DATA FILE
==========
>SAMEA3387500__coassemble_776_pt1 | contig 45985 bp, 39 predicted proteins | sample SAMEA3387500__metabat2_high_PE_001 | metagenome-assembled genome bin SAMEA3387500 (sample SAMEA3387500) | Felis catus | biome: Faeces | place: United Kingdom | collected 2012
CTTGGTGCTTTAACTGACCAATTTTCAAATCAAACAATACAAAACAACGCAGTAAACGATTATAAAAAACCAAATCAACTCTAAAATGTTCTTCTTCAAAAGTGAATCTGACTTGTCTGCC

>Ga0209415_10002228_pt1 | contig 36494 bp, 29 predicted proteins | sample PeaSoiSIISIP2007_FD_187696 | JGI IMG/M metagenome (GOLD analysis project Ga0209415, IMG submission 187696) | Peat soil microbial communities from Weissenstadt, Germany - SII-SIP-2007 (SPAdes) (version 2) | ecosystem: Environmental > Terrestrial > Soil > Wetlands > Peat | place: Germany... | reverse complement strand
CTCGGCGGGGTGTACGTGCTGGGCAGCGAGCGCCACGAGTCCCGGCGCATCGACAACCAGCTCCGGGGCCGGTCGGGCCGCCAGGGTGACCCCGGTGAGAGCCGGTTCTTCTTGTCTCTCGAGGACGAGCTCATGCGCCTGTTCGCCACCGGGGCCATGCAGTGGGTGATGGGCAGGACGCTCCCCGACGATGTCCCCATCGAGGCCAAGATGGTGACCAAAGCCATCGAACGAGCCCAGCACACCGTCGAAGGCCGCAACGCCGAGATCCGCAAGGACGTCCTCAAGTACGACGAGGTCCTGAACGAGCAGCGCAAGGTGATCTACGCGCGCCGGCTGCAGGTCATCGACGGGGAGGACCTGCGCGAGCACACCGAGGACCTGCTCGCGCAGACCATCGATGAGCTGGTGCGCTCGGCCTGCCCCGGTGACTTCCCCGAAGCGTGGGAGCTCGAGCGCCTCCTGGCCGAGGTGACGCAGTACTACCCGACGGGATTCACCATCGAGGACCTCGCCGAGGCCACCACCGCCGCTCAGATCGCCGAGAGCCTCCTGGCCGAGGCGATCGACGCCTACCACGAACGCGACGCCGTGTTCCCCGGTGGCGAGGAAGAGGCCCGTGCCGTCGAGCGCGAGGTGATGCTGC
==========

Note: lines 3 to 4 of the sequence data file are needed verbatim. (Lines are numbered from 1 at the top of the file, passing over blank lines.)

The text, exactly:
>Ga0209415_10002228_pt1 | contig 36494 bp, 29 predicted proteins | sample PeaSoiSIISIP2007_FD_187696 | JGI IMG/M metagenome (GOLD analysis project Ga0209415, IMG submission 187696) | Peat soil microbial communities from Weissenstadt, Germany - SII-SIP-2007 (SPAdes) (version 2) | ecosystem: Environmental > Terrestrial > Soil > Wetlands > Peat | place: Germany... | reverse complement strand
CTCGGCGGGGTGTACGTGCTGGGCAGCGAGCGCCACGAGTCCCGGCGCATCGACAACCAGCTCCGGGGCCGGTCGGGCCGCCAGGGTGACCCCGGTGAGAGCCGGTTCTTCTTGTCTCTCGAGGACGAGCTCATGCGCCTGTTCGCCACCGGGGCCATGCAGTGGGTGATGGGCAGGACGCTCCCCGACGATGTCCCCATCGAGGCCAAGATGGTGACCAAAGCCATCGAACGAGCCCAGCACACCGTCGAAGGCCGCAACGCCGAGATCCGCAAGGACGTCCTCAAGTACGACGAGGTCCTGAACGAGCAGCGCAAGGTGATCTACGCGCGCCGGCTGCAGGTCATCGACGGGGAGGACCTGCGCGAGCACACCGAGGACCTGCTCGCGCAGACCATCGATGAGCTGGTGCGCTCGGCCTGCCCCGGTGACTTCCCCGAAGCGTGGGAGCTCGAGCGCCTCCTGGCCGAGGTGACGCAGTACTACCCGACGGGATTCACCATCGAGGACCTCGCCGAGGCCACCACCGCCGCTCAGATCGCCGAGAGCCTCCTGGCCGAGGCGATCGACGCCTACCACGAACGCGACGCCGTGTTCCCCGGTGGCGAGGAAGAGGCCCGTGCCGTCGAGCGCGAGGTGATGCTGC